Your job interview went really well, but you spent your probation period digging shallow graves and pulling bullets out of your arm. Breaking into a house to plant a horse’s head into someone’s bed you finally realised what had happened. Oh no! You’ve accidentally joined a crime syndicate! But all is not lost. You wonder if those project management skills are transferable, so the first thing you want to do is bring Jira into the organisation. Let’s have a look how we can run a mob in an Agile fashion.
An epic is large piece of work that is strategically aligned to a business goal. One of our goals is to become mayor of the city, so we create a ticket “Become Mayor of the City”. We can add more details but the most important thing is everyone in the business knows what this is and why it is important.
User Stories sit under epics, and these should describe the things that need to happen to achieve these goals. You want to describe the outcome, not the process. You want to specify who is involved in this outcome.
“As the current mayor, I am no longer in office”
“As a mob boss, I can make a large donation to a children’s hospital”
“As a mob boss, I win the election”
Notice we don’t want to say “Garrotte” or “Blackmail” the current mayor - these are implementation details that the delivery team should work out, (unless more murdering or extra blackmailing is a business goal and then we will need to specify it here.)
When all of the stories are complete for the epic, you’ve completed the epic. But how do we actually get stuff done?
With tasks we can specify how to achieve those user stories (and in turn, complete those epics). Here is where you let your delivery team, or mobsters, decide exactly how to complete these stories.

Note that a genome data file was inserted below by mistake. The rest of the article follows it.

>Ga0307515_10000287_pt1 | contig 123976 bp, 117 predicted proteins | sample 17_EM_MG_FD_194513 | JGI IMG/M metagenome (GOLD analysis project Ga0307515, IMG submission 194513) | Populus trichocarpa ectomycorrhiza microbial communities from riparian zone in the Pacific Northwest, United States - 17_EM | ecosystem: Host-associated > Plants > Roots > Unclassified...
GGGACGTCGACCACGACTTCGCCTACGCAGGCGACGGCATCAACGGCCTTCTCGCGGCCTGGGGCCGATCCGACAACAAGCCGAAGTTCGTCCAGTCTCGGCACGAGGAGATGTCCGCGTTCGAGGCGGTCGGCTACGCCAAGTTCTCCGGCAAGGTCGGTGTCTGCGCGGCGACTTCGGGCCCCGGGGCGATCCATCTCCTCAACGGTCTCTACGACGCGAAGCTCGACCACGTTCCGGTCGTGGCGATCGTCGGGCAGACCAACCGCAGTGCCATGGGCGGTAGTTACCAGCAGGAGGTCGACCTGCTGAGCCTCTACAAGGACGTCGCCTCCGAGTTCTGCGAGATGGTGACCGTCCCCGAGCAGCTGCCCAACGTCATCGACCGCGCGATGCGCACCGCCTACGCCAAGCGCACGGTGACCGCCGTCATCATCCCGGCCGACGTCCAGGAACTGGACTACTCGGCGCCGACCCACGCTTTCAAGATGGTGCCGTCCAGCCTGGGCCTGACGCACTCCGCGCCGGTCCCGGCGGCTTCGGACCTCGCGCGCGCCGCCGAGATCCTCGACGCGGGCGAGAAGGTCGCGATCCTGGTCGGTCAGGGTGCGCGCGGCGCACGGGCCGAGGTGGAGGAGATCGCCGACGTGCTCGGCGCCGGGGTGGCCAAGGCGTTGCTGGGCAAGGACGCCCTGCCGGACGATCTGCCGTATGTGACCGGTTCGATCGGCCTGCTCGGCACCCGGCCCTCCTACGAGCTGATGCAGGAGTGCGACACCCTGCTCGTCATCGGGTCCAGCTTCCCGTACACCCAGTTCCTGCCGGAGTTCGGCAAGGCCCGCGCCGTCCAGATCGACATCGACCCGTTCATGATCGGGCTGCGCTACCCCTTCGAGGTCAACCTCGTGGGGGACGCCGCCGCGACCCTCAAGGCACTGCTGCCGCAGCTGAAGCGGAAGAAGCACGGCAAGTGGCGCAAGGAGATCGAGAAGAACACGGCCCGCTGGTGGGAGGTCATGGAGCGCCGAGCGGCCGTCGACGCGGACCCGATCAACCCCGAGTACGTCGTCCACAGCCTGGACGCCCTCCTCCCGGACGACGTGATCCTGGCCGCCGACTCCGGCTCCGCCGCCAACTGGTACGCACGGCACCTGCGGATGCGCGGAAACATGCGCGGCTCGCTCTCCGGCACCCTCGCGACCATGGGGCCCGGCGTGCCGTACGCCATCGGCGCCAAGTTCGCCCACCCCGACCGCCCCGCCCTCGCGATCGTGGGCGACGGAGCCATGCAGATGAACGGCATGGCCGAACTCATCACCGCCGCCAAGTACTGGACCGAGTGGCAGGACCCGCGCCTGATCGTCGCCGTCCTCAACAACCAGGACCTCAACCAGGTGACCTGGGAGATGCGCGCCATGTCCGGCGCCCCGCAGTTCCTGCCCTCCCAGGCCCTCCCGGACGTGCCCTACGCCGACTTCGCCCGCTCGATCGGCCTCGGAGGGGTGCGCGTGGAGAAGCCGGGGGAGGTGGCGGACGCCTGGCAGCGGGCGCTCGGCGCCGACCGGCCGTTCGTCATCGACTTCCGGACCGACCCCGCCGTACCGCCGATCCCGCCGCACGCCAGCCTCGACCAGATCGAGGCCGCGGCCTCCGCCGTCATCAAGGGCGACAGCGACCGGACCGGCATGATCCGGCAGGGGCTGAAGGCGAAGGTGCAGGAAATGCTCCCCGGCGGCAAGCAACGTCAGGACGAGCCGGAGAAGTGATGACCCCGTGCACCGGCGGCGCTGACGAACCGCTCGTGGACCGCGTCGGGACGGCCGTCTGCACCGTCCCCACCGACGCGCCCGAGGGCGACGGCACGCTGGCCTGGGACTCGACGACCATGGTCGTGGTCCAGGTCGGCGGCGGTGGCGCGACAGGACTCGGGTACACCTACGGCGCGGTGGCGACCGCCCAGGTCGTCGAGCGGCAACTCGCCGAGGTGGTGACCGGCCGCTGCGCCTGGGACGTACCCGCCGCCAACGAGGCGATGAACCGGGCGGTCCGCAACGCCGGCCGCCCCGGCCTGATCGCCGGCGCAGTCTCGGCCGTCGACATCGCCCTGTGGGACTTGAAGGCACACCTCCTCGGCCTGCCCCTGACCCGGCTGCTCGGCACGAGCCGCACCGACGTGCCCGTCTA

“Invite the Mayor to a really nice party”
“Poison the wine”
“Shoot anybody suspicious”
I think of this as a nice TODO list - with a empowered, multi-disciplined team anyone can pick up these, understand what it is and be able to follow it all the way up to the bigger picture. When all the tasks in a story are complete, you’ve completed the story. Possibly committed a lot of crime.
When things go wrong, you need to raise a bug.
“Jimmy ‘2-tooth’ Nooks has left his bloody fingerprints all over the murder weapon”
In my experience, bugs are either an immediate priority or put in the backlog and forgotten about. It is important to periodically review the stories and bugs in the backlog to see if they are still relevant. Is Jimmy now dead or in jail? Great - bug can be rejected!
Themes can be confused with epics in that they both can be seen as the head of a hierarchy - the main difference is while an epic should eventually reach a conclusion, themes are unbound. “UI improvements”, “Tech debt” and “Bad murder” are all good themes. Think of them as a way to categorise some of your stories. They are a good way of identifying resourcing and training needs as well as problem areas.
Features are uncommon but they are a great way of breaking down complicated epics. User stories sit under a feature, which in turn sits under an epic. They are a way of incrementally delivering the value of an epic without having to do the whole thing at once. Our features could be “Remove existing mayor” and “Become new mayor”. We could make a dependency on the feature to show we have to do one before the other.
Initiatives are rare. They are a collection of epics. These are the visions and ambitions of the business which could span years. Initiatives for a mob could be “Become the biggest crime lord in America” and “Earn $10,000,000 in legitimate business”.
You’re starting to wonder if Agile is a better fit for criminal activity than it is for software development. But better make sure you use the on-prem version of Jira, just in case.